Realtors, buyers sold about housing demand

By TONY RAAP
Herald Staff Writer

After their second daughter was born, Chris and Lauren Guth decided they needed a larger home for their growing family.

But after scouring the real estate listings, the Jasper couple realized there weren’t many homes on the market, particularly in their price range.

Last week, when a three-bedroom, ranch-style home went up for sale in Red Oak Estates on Jasper’s southwest side, the Guths didn’t waste any time. They were the first to look at the home, and two days later, they made an offer. The sale will be finalized by mid-March.  

“Something this size with a basement that’s move-in ready, there wasn’t a lot of options,” said Chris, a 32-year-old credit analyst at German American.

Dubois County has a shortage of affordable housing. Moderately priced homes between $100,000 and $200,000 are in high demand, and even duplexes and apartments are hard to come by.

The housing squeeze isn’t expected to let up. According to a recent survey by Dubois Strong, the county’s economic development group, 836 local manufacturing jobs will be created in the next three years. The group is working with real estate agents, developers and builders to create more housing for workers who move to the area.

“There is definitely a need,” said Judy Gosman, a real estate broker with RE/MAX Realty Plus in Jasper. “It’s all supply and demand, and we have demand.”

Housing statistics show that 256 homes are for sale in Dubois County, up slightly from 247 last February. There were 298 homes on the market in February 2012. The median sale price last year was $114,000.

When the housing bubble burst in 2008, it wasn’t uncommon for a home to be on the market for 180 days or longer. Now, the average is closer to 100 days, said Linda Schroering, owner of Century 21 Schroering Realty in Jasper.

She said high-end homes stay on the market longer because fewer buyers fall into that price bracket. Low-end homes also languish because they often aren’t in good condition. Homes that fall somewhere in the middle sell the quickest.

“Anything that’s decent that comes on the market” sells right away, said Schroering, who noted that a 4 percent interest rate on mortgage loans has helped spur home sales.

Most couples want a three-bedroom home with 1.5 to two bathrooms. The Guths also wanted a finished basement, where they could play with their daughters, Sophia, 1, and Olivia, 5 months. At about 3,000 square feet (including the basement), their new home is more than twice as large as their first, said Lauren, a 30-year-old accountant at Buechlein & Associates.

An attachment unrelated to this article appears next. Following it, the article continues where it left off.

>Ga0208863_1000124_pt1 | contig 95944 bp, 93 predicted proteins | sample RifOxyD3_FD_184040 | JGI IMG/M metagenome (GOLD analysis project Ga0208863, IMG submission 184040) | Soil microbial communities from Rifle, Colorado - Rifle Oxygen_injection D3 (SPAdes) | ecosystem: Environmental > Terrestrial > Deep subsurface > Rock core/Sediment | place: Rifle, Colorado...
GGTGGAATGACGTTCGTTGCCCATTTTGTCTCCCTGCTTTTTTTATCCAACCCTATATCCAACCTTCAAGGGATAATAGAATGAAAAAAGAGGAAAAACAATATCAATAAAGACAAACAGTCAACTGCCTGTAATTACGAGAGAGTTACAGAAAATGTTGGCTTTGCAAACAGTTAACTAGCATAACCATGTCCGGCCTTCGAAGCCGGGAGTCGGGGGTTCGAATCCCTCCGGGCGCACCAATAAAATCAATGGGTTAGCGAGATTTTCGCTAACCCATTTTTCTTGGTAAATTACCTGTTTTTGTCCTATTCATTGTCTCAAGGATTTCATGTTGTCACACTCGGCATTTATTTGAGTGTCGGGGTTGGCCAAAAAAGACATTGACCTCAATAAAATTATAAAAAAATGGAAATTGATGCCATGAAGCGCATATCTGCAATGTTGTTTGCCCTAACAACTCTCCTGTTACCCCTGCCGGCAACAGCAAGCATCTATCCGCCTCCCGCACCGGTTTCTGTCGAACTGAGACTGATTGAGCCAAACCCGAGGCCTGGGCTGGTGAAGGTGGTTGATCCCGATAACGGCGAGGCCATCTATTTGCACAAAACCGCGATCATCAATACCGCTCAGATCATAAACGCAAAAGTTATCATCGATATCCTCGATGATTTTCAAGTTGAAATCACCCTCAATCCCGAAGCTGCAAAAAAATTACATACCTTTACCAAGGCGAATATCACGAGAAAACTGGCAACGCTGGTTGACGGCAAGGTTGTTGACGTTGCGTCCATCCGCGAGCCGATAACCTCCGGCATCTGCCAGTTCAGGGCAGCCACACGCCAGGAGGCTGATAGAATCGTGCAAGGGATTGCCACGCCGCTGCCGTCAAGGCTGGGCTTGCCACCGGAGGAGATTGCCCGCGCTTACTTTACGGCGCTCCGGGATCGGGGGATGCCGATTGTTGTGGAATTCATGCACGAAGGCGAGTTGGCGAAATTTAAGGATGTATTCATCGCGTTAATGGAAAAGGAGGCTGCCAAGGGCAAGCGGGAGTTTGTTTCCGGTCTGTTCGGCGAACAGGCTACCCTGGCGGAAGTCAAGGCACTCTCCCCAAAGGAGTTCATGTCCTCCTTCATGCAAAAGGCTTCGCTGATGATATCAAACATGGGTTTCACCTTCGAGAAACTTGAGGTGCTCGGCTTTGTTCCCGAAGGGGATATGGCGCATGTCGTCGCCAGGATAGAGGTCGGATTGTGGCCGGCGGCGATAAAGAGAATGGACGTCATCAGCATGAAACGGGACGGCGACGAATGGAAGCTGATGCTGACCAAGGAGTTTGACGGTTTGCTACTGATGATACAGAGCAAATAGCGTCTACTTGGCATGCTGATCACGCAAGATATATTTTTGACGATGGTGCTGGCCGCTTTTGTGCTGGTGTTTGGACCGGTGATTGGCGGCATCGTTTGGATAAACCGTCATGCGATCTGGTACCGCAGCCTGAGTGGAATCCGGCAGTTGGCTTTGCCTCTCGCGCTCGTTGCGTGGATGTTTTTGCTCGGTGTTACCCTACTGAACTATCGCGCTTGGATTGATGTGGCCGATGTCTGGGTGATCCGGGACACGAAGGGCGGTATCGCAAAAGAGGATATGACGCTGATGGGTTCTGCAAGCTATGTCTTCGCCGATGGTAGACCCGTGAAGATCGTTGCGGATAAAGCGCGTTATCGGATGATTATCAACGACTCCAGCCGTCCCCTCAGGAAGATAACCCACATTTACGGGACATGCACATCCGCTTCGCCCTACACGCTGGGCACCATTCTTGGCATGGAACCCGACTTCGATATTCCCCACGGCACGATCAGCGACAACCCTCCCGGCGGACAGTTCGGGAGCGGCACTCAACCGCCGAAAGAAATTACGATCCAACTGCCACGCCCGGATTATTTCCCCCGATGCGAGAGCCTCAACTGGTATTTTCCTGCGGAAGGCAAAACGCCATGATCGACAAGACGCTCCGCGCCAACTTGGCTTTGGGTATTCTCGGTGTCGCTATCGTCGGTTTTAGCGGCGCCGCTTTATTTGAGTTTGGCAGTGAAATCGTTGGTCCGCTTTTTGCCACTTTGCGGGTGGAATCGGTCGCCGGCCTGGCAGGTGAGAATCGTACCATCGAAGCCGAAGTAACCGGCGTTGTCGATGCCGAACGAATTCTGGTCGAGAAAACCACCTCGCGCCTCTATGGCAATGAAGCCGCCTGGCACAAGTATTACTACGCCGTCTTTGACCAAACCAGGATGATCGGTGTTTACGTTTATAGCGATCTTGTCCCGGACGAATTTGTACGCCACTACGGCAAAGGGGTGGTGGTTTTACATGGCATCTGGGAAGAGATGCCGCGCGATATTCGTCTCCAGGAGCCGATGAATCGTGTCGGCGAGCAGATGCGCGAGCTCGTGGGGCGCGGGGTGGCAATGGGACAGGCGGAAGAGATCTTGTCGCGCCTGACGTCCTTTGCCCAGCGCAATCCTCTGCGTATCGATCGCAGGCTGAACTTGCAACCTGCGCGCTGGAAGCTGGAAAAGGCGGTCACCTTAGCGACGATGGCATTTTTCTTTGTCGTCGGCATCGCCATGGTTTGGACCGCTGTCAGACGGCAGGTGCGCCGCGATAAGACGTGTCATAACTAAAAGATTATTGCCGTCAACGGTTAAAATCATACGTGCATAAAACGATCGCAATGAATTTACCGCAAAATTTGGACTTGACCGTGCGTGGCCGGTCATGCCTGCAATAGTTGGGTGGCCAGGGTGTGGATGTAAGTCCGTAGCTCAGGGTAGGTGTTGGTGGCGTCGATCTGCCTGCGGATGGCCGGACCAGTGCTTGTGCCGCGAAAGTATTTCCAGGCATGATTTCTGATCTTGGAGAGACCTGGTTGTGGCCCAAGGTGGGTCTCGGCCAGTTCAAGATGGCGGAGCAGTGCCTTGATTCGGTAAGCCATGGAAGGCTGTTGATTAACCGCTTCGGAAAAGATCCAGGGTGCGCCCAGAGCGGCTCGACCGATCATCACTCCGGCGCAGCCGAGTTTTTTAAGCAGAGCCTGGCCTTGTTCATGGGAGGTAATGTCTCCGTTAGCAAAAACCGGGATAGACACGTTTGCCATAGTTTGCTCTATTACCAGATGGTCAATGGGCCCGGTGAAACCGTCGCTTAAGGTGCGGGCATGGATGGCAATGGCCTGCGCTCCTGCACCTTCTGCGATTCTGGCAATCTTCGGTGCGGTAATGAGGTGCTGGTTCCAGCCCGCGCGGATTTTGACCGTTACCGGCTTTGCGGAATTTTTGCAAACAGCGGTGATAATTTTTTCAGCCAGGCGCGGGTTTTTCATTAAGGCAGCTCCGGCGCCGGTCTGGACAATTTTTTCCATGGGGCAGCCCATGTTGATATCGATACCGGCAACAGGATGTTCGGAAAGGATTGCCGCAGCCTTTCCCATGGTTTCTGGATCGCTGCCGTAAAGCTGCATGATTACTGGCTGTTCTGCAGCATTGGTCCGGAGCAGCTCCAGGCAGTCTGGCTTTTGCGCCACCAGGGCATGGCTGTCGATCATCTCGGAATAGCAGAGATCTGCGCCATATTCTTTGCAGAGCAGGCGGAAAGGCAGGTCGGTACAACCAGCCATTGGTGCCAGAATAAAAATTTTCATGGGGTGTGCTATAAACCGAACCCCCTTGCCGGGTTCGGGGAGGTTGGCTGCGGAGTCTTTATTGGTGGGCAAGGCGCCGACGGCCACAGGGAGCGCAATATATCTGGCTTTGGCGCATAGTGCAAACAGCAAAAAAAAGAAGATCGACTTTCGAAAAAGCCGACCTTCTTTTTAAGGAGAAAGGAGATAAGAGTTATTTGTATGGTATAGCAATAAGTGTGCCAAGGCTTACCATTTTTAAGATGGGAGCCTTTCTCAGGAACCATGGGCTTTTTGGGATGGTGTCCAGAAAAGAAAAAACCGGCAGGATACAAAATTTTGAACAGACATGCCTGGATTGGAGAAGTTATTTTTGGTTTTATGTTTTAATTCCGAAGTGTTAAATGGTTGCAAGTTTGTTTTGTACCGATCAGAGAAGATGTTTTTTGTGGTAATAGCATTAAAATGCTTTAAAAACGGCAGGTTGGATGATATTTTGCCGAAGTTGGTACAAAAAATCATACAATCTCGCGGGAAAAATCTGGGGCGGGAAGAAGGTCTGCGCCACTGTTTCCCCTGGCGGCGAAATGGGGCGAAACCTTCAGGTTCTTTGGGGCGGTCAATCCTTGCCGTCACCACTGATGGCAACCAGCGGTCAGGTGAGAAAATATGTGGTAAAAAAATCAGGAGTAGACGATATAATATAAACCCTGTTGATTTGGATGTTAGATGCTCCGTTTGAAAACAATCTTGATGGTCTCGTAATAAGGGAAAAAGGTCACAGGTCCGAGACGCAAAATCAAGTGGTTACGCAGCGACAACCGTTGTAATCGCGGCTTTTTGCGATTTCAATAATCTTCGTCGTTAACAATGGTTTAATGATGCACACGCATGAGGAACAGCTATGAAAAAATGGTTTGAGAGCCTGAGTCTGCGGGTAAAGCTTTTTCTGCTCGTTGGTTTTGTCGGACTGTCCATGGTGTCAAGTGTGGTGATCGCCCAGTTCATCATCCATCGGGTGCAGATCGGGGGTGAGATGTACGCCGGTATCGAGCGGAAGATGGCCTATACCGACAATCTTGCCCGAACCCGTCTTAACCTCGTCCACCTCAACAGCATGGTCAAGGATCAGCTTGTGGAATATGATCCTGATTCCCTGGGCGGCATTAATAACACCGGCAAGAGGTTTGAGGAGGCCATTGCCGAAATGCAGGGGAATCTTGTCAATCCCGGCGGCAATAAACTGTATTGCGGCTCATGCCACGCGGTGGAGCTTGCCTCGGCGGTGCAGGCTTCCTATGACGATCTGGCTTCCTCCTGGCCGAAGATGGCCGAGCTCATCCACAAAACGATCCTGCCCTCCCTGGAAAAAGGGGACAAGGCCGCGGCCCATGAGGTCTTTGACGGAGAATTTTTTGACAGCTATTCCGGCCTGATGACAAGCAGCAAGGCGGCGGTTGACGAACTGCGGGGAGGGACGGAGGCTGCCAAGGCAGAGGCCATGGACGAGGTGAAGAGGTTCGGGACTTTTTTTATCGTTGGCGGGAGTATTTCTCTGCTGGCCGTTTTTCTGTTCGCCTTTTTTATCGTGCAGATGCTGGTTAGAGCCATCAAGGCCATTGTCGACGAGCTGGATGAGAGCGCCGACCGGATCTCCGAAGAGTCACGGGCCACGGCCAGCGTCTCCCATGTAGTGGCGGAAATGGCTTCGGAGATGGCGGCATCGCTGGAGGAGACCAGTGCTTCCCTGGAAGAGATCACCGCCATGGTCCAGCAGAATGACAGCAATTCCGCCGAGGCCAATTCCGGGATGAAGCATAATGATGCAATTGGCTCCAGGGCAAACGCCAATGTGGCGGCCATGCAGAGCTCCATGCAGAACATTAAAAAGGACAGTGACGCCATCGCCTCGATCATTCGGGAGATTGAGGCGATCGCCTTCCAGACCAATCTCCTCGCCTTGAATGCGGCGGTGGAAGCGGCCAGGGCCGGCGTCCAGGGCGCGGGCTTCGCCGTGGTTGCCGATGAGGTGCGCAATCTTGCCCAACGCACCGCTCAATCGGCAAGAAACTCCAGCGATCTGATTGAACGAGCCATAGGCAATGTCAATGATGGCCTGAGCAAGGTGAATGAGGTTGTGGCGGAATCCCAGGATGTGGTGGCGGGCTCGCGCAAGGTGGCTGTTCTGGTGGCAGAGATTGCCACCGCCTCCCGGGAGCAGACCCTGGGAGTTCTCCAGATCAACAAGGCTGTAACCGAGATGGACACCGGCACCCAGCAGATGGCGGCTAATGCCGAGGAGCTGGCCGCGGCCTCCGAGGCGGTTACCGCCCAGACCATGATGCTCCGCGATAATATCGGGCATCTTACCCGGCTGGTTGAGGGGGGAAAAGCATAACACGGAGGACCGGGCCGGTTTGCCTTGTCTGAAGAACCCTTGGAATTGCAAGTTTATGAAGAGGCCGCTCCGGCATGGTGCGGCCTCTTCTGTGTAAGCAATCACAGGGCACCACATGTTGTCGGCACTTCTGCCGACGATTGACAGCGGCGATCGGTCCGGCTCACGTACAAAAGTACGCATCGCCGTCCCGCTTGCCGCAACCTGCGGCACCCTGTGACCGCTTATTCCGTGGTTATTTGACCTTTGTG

“This really fit what we were looking for,” Chris said.

Chad and Ashley Erny were surprised how quickly their home sold. Within hours of listing their house on the market, the Guths and four other potential buyers had scheduled appointments to look at the Sunshine Drive property. They sold because they’re planning to build a new home.  

Schroering said sales have been brisk across the county. Homes in subdivisions are selling quickly as well as those on the outskirts of Jasper, Huntingburg and Ferdinand.

Apartments, duplexes and town homes also are filling up. Jeff Schitter oversees 18 rental properties in Jasper, Ireland and St. Henry, all of which are full.

“Sometimes I don’t even have to advertise,” Schitter said. “Just word of mouth.”

Doug Kutzgar, general manager of Ewing Properties in Jasper, said that for some rentals, there is a waiting list.

“When someone is moving out, within a few weeks we got someone else moving in,” Kutzgar said.   
Bart Kerstiens, owner of Premier Property Management in Jasper, said the city will need to add 20 to 25 new apartments a year to keep pace with demand. But for that to happen, the city will have to rezone more property for multifamily housing.

“We all know we need them,” Kerstiens said of adding more apartments.

Mike Cummings, Dubois Strong’s interim president, said the group will form an ad hoc committee of developers, contractors and city and town officials that will examine the county’s housing issues.

Contact Tony Raap at traap@dcherald.com.  
 




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